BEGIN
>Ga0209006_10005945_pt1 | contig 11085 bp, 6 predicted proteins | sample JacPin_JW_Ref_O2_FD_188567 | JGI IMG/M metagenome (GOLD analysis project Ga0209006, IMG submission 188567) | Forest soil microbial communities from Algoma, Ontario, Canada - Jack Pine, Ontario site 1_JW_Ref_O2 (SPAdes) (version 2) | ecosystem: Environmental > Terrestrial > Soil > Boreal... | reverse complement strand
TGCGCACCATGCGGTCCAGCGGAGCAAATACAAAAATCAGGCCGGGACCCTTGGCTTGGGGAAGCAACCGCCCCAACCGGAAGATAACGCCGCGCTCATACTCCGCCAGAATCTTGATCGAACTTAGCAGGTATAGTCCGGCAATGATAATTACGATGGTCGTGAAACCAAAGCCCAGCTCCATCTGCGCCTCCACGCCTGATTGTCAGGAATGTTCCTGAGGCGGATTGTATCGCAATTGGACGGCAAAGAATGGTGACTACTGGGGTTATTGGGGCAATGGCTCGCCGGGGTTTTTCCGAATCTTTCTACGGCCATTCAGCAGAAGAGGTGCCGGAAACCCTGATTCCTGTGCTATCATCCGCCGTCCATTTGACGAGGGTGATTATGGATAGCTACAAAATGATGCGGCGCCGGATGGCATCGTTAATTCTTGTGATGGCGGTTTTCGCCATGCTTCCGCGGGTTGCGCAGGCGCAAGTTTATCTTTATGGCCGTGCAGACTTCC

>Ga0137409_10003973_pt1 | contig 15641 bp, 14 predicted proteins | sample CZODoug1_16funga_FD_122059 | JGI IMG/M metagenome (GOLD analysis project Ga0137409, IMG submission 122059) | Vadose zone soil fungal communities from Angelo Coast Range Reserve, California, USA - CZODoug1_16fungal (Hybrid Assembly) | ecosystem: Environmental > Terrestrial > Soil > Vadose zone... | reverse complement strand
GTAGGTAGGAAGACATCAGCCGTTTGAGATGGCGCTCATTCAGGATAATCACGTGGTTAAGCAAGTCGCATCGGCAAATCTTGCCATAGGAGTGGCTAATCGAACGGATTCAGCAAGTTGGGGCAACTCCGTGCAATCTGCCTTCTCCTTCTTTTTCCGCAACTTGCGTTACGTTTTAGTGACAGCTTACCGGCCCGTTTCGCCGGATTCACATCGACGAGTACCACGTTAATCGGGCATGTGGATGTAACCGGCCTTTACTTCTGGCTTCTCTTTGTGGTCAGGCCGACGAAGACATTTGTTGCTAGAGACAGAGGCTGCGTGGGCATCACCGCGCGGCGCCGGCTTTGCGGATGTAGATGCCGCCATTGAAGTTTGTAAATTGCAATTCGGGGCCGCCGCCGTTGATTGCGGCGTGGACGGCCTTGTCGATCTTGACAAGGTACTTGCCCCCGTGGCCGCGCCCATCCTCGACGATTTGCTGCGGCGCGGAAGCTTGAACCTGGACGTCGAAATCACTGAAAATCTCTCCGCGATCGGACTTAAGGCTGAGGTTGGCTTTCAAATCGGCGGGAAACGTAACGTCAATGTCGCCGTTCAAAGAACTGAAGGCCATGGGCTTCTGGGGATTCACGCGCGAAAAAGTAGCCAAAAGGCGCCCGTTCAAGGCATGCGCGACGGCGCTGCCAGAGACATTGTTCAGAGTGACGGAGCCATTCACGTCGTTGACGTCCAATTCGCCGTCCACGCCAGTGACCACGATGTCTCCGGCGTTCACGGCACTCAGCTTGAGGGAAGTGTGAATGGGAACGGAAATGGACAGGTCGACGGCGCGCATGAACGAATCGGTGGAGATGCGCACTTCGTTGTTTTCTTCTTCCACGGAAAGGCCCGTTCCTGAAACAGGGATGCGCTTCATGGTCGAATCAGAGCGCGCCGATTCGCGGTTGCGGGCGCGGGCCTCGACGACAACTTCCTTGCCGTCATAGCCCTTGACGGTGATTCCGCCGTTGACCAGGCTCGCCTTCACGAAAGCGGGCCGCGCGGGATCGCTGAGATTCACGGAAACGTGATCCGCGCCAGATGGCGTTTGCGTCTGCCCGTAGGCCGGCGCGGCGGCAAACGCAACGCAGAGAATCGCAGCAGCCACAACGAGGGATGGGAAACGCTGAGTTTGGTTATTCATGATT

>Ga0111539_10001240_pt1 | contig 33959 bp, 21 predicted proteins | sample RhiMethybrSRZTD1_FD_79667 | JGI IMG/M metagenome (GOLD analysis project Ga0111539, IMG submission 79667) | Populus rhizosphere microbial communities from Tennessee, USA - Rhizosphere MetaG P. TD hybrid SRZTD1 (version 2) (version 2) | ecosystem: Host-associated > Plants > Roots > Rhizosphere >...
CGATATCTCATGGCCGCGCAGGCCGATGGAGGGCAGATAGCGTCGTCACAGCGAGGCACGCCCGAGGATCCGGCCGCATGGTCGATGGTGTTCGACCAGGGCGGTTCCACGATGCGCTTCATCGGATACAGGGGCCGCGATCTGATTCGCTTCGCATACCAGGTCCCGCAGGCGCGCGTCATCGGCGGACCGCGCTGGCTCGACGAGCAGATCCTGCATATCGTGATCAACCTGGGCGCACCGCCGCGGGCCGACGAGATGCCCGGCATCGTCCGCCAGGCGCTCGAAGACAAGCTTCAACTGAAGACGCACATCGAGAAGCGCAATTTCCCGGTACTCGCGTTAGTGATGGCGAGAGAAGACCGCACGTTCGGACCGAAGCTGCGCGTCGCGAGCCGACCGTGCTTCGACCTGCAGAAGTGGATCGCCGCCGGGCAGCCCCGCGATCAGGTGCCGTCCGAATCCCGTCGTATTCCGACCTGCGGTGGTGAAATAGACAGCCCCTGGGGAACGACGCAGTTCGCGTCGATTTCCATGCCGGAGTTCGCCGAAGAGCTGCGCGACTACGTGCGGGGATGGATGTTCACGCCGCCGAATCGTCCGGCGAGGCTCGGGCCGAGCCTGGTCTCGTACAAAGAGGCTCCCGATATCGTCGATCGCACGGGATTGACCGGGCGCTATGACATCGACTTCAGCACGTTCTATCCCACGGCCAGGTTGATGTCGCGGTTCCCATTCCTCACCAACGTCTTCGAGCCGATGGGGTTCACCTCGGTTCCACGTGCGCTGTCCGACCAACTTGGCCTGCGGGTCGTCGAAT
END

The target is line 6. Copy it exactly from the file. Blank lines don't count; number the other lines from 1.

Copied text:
CGATATCTCATGGCCGCGCAGGCCGATGGAGGGCAGATAGCGTCGTCACAGCGAGGCACGCCCGAGGATCCGGCCGCATGGTCGATGGTGTTCGACCAGGGCGGTTCCACGATGCGCTTCATCGGATACAGGGGCCGCGATCTGATTCGCTTCGCATACCAGGTCCCGCAGGCGCGCGTCATCGGCGGACCGCGCTGGCTCGACGAGCAGATCCTGCATATCGTGATCAACCTGGGCGCACCGCCGCGGGCCGACGAGATGCCCGGCATCGTCCGCCAGGCGCTCGAAGACAAGCTTCAACTGAAGACGCACATCGAGAAGCGCAATTTCCCGGTACTCGCGTTAGTGATGGCGAGAGAAGACCGCACGTTCGGACCGAAGCTGCGCGTCGCGAGCCGACCGTGCTTCGACCTGCAGAAGTGGATCGCCGCCGGGCAGCCCCGCGATCAGGTGCCGTCCGAATCCCGTCGTATTCCGACCTGCGGTGGTGAAATAGACAGCCCCTGGGGAACGACGCAGTTCGCGTCGATTTCCATGCCGGAGTTCGCCGAAGAGCTGCGCGACTACGTGCGGGGATGGATGTTCACGCCGCCGAATCGTCCGGCGAGGCTCGGGCCGAGCCTGGTCTCGTACAAAGAGGCTCCCGATATCGTCGATCGCACGGGATTGACCGGGCGCTATGACATCGACTTCAGCACGTTCTATCCCACGGCCAGGTTGATGTCGCGGTTCCCATTCCTCACCAACGTCTTCGAGCCGATGGGGTTCACCTCGGTTCCACGTGCGCTGTCCGACCAACTTGGCCTGCGGGTCGTCGAAT